15 March 2018: Pressure mounts on the New Zealand Government as academics, journalists, and political commentators criticise the Government's weak response. The Australian Labor Party's Penny Wong slammed New Zealand's response, as did former Australian Prime Minister Tony Abbott. The Australian issues a highly critical editorial, while the family of a MH17 victim joins the chorus of condemnation of Peters' earlier comments denying evidence of Russian involvement in the downing of the plane.

Later afternoon 16 March 2018: Following mounting pressure, Jacinda Ardern and Winston Peters issued a statement on joint letter head, but only using quotes attributed to the Prime Minister, which finally blames Russia for the Salisbury attack - a full three days after New Zealand's allies had already done this. After it's noted by media that none of the quotes in the statement are attributed to Winston Peters, the statement on the Beehive is edited. It's blamed on a mistake by staff.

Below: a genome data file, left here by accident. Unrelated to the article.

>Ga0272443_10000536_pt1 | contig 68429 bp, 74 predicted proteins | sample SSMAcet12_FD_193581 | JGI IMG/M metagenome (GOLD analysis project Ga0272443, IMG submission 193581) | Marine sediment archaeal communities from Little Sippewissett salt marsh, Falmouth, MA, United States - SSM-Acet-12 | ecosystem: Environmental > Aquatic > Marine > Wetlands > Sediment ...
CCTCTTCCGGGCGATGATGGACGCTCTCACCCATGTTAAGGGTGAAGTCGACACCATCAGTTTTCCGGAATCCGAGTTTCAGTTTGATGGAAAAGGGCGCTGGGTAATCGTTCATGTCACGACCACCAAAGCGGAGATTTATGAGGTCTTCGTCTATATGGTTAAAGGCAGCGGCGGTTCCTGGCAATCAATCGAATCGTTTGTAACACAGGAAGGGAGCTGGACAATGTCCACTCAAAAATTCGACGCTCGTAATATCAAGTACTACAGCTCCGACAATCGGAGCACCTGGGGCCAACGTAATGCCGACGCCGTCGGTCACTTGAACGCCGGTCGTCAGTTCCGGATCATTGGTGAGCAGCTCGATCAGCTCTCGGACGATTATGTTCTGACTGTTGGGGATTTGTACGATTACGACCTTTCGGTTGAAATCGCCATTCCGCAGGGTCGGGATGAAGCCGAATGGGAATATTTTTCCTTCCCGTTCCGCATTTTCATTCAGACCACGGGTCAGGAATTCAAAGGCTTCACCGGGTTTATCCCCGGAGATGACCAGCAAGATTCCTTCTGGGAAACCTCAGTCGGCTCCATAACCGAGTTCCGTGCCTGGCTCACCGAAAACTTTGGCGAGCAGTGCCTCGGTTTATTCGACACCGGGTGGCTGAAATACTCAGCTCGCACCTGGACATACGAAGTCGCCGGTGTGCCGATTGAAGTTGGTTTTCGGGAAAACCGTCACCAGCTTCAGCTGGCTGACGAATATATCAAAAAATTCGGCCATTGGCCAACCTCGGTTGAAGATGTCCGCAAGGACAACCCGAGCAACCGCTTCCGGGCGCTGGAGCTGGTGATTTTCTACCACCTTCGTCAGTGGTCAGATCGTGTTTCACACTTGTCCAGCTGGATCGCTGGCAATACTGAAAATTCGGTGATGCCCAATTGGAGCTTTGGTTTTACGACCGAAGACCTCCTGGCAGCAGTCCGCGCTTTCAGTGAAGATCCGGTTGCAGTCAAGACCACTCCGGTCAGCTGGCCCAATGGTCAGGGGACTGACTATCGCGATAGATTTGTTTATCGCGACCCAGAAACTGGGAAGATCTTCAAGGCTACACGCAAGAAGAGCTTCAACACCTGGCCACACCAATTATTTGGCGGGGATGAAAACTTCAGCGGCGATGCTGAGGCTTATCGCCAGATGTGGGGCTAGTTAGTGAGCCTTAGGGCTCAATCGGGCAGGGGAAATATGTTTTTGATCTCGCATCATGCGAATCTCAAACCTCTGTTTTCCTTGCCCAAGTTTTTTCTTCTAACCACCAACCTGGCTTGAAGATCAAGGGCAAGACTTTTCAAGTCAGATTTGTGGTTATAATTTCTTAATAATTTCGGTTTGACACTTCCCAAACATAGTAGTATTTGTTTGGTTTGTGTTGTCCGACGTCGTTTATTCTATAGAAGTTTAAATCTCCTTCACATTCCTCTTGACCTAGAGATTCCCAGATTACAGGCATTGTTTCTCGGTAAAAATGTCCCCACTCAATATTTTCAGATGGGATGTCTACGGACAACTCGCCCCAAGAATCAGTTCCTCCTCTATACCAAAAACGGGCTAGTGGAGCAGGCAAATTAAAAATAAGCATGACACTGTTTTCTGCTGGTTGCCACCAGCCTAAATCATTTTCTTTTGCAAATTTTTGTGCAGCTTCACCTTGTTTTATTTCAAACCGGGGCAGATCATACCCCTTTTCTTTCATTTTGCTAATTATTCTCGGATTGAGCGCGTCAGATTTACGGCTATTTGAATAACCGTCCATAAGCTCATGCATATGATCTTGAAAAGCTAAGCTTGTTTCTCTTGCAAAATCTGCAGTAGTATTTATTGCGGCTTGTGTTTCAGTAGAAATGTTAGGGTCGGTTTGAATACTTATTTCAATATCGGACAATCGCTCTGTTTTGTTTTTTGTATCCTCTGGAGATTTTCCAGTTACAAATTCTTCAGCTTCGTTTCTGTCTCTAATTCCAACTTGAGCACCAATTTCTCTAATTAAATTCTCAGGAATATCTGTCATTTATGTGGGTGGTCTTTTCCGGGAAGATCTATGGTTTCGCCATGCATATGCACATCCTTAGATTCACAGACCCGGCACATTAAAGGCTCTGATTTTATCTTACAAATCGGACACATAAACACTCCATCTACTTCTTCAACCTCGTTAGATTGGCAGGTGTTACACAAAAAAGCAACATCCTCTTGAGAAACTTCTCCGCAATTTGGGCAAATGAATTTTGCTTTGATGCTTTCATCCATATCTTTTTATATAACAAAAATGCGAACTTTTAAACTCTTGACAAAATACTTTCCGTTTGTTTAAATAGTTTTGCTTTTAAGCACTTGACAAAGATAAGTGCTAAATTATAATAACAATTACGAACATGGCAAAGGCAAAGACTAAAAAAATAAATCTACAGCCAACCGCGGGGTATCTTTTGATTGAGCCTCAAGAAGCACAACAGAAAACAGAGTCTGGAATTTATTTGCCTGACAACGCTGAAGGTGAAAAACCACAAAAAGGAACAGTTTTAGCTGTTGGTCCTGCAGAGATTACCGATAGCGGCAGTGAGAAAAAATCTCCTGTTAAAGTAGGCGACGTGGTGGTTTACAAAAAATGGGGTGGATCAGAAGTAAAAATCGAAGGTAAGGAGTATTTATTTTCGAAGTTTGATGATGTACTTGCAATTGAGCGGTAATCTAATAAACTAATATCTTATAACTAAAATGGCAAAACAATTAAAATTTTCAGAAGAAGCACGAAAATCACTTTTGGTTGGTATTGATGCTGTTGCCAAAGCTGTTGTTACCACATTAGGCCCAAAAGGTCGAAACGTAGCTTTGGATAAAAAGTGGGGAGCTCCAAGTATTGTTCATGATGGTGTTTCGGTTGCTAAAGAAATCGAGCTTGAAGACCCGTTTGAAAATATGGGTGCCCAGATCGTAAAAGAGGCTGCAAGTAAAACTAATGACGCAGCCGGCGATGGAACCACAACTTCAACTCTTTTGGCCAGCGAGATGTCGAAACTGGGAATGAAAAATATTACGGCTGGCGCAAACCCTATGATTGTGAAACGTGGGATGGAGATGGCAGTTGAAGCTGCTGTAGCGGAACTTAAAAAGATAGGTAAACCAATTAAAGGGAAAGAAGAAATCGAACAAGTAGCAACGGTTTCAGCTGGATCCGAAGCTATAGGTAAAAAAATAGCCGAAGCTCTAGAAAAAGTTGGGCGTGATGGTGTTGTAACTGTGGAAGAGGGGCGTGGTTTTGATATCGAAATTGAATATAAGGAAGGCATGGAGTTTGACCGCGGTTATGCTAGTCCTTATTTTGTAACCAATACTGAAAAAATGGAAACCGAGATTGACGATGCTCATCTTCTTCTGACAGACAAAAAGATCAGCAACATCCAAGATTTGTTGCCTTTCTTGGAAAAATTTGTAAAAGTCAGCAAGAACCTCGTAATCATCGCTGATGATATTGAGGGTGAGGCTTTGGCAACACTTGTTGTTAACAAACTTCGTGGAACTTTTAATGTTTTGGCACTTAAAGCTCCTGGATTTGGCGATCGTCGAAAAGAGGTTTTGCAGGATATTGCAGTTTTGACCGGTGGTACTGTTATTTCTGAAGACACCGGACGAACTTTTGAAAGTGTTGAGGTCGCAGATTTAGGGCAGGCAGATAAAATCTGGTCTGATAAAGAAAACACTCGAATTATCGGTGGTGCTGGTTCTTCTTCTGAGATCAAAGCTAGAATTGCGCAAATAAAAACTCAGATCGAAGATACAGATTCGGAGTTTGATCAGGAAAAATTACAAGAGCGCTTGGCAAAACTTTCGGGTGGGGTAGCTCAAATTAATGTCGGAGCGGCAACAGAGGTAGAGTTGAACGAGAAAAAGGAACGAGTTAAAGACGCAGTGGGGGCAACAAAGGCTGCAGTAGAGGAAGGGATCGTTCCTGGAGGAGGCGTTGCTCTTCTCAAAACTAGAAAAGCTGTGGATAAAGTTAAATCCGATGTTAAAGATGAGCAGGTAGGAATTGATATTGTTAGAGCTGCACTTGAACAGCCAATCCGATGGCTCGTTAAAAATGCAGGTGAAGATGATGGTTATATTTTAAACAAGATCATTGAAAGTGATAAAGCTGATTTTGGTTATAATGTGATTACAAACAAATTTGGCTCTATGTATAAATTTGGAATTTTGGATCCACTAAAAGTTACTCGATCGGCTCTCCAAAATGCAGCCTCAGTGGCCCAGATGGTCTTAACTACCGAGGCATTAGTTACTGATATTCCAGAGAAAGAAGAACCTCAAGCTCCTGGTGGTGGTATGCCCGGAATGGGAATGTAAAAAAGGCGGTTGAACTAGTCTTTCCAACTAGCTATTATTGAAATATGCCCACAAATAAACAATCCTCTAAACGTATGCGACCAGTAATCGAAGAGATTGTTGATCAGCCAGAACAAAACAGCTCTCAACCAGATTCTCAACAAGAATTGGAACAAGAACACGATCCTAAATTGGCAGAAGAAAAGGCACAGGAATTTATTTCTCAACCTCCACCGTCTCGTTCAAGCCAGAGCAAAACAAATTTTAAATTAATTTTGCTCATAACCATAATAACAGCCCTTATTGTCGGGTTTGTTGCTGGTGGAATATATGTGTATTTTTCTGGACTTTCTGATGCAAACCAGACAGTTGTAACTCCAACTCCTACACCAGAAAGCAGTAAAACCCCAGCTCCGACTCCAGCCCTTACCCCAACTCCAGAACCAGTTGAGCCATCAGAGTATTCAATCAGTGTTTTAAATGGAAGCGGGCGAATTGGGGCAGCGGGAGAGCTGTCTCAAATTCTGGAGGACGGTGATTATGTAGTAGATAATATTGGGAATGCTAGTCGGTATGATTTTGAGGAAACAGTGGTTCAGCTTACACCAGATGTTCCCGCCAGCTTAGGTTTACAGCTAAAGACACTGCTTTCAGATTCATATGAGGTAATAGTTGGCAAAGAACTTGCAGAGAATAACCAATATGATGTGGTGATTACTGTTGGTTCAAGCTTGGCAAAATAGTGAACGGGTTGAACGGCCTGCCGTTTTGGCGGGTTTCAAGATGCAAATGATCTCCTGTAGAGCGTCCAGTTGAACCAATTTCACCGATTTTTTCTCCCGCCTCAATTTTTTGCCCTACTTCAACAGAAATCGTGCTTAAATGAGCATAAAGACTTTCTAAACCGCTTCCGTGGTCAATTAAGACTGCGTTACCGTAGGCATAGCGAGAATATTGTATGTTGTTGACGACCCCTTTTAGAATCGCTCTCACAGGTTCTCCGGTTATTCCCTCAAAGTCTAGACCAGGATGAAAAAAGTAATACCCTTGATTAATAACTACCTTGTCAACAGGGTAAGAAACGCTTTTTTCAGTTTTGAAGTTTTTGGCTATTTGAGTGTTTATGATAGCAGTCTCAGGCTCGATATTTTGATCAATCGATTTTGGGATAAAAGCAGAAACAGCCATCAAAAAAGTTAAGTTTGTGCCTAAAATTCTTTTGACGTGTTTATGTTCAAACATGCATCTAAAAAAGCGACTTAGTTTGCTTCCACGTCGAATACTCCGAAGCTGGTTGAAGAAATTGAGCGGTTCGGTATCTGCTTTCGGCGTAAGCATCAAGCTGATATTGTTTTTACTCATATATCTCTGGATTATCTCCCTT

17 and 18 March 2018: Jacinda Ardern, in her first appearance on Newshub Nation and Q&A for 2018 is drilled on the issue. Ardern takes the weird position that the Salisbury chemical attack "changes things", as if there hadn't been a pattern of growing Russian aggression since the Crimean invasion. Ardern is also out claiming that talks on the Russian FTA hadn't been restarted when its revealed that Russian officials, believed to be trade officials, had met with Winston Peters in Manila the previous year. Weirdly, Ardern begins to articulate the myth that all they were doing wasn't actually trying to pursue a free trade agreement with Russia, just a reduction in non-tariff barriers, even though all her comments up to that point had been about a free trade deal with Russia.